There’s nothing more annoying (and unsafe) than a horse that won’t stand still for mounting. Once you step in the stirrup and start to swing your leg over the horse’s back, you are in a vulnerable position. Horses that wander a few steps will stretch your legs unnaturally, but there’s a chance for landing in the dirt if a horse begins to bolt or buck.
Learning to stand is a fundamental part of the training process. Seasoned horses should know better, but it’s often this group that are the worst offenders, says Kevin Oliver, an AQHA Professional Horseman.
“One of the biggest reasons a horse won’t stand still when you go to step up on him is because a lot of people aren’t mounting correctly,” he says. “A lot of people reach back and grab the cantle. When you do that it actually torques the saddle on the horse’s spine and it will make them walk off to get away from the discomfort.”
Getting on and off properly is often seen as secondary to riding, but Oliver emphasizes the importance of starting every session by mounting correctly and teaching the horse to stand. Here he offers five tips for success.
Every horse, even experienced, aged horses, should be mounted as if they were a young colt, according to Oliver. This teaches consistency and puts you, the rider, in a safe position. Western riders who mount from the ground should stand just behind the horse’s left shoulder. Riders should hold the reins in their left hand and place it on the horse’s mane. The right hand is used to grab the pommel.
“When I place my foot in the stirrup, I stand straight up with all my weight on that foot,” he explains. “I grab the horn with my right hand and hop once or twice on my right foot before throwing my leg over.”
A rider’s age, natural flexibility, or an injury can limit their range of motion making it difficult to smoothly swing a leg over from the ground. Saddles with high cantles make it more challenging. Oliver admits that after years of training, he has noticed his legs don’t separate the way they used to.
“I get on a treadmill and slowly walk sideways with big steps,” he said. “That helps a lot.”
The same position applies to mounting from the ground or a block. English riders should also place their right hand on the pommel to avoid twisting the horse’s spine. It’s easy to take for granted the importance of practicing mounting, but it is fundamental to safely enjoying the sport.
Sometimes horses struggle to stand still because they have too much energy. Young, high strung horses or those that are stalled may need to exercise before they can focus on staying still. For these horses, Oliver recommends working them in a round pen or on a lunge line.
“My mind is geared towards counting things. I've got it down so that when a horse goes 25 times around my 60-foot round pen in both directions it is usually enough to zap their energy,” he says. “But you have to get to know your horse. If they still can’t stand without wiggling around, they might need more.”
Horses are built for trotting, Oliver explains. To really burn off energy they need to lope for the pre-ride workout to be effective. He adds that horses are inherently lazy and want to find the option that requires the least work. When a horse doesn’t want to stand, Oliver asks them to circle around him four, five or six times. Stopping is the reward, and the “easy” answer.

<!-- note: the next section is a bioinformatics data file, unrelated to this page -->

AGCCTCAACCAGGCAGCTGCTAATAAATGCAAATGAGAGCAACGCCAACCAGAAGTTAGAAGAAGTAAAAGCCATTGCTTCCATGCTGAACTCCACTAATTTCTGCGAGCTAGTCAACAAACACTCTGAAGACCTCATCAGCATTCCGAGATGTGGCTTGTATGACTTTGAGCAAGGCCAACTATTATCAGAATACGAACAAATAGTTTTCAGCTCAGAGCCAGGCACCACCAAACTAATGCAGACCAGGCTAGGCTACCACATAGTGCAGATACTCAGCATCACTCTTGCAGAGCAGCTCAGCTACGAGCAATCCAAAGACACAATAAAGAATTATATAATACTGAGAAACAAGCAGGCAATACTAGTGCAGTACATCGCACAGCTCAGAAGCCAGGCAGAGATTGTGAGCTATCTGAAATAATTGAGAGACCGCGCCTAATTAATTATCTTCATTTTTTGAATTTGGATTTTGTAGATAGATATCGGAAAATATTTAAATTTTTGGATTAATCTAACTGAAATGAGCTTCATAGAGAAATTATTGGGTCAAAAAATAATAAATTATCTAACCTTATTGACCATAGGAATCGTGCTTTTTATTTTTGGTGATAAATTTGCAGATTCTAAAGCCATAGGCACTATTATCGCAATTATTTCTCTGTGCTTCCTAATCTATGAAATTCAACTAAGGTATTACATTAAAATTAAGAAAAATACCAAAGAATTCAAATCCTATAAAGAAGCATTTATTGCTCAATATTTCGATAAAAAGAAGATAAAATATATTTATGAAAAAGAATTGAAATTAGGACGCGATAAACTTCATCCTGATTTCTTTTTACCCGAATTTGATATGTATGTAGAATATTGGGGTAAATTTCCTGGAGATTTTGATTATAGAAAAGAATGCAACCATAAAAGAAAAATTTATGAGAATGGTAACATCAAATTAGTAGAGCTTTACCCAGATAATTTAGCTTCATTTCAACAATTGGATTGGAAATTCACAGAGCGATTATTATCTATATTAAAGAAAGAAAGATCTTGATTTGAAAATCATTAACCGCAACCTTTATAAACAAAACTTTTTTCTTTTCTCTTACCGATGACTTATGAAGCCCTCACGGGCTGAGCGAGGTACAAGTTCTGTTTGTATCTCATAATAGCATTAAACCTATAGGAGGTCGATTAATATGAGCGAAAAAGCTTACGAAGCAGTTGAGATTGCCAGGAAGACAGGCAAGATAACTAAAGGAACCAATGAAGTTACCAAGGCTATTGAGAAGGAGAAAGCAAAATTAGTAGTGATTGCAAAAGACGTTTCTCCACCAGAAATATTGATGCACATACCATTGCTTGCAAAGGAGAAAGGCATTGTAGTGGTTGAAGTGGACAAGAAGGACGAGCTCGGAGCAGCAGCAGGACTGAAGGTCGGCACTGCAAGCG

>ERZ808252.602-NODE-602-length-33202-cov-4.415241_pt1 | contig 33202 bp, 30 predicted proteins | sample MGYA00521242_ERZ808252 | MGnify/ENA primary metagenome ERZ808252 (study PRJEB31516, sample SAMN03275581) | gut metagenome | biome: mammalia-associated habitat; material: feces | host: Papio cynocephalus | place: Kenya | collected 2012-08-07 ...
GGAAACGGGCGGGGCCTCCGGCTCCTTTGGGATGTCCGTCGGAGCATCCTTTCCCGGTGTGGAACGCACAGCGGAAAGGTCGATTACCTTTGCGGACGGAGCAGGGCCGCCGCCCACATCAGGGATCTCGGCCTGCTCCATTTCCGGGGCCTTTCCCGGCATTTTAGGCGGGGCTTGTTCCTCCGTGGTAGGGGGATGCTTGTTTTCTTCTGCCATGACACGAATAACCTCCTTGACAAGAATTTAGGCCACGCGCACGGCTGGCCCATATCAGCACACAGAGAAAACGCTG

“I always tip their nose into me before mounting so that if I do have to circle them they are coming towards me rather than moving away, which can put me in a bad position and teach them they can get away,” he notes.
If the circling drill must be repeated more than a handful of times, it may be that the horse needs more time in the round pen or on the lunge line before they’re ready to work.
Introducing the mounting block
For some riders the mounting block is a necessity. And a horse should be as patient next to a block as if the rider were mounting from the ground.
Oliver has observed most riders lead their horse to the block. He suggests the opposite, bringing the block to the horse. If the horse steps away, he instructs riders to pick the block up and set it next to the horse. Horses may take a step towards the block, which Oliver doesn’t mind because he says it’s the safest movement a horse can make. However, if the horse moves forward or steps away, he makes them circle around him as he would if mounting from the ground. And if after a few tries, the horse still moves, it may be necessary to expend more energy on the lunge line.
If your horse has a problem with the block, you need to work on desensitizing them. Placing the block inside the round pen or in the arena where the horse is lunged allows them to get used to its presence. “Then I pick it up and see what kind of reaction I have out of them,” he says. “If their ears perk and act like they want to leave that area, they haven’t spent enough energy and I make them work a bit more. If they just sigh or are interested in sniffing it, I let them investigate.”
Don’t skip the small stuff
Riders often take for granted the way their horse behaves during the mounting process is as important as working on maneuvers under saddle. Practicing correct mounting techniques protects the horse’s back, and teaching the horse to stand teaches focus, which carries into all aspects of riding.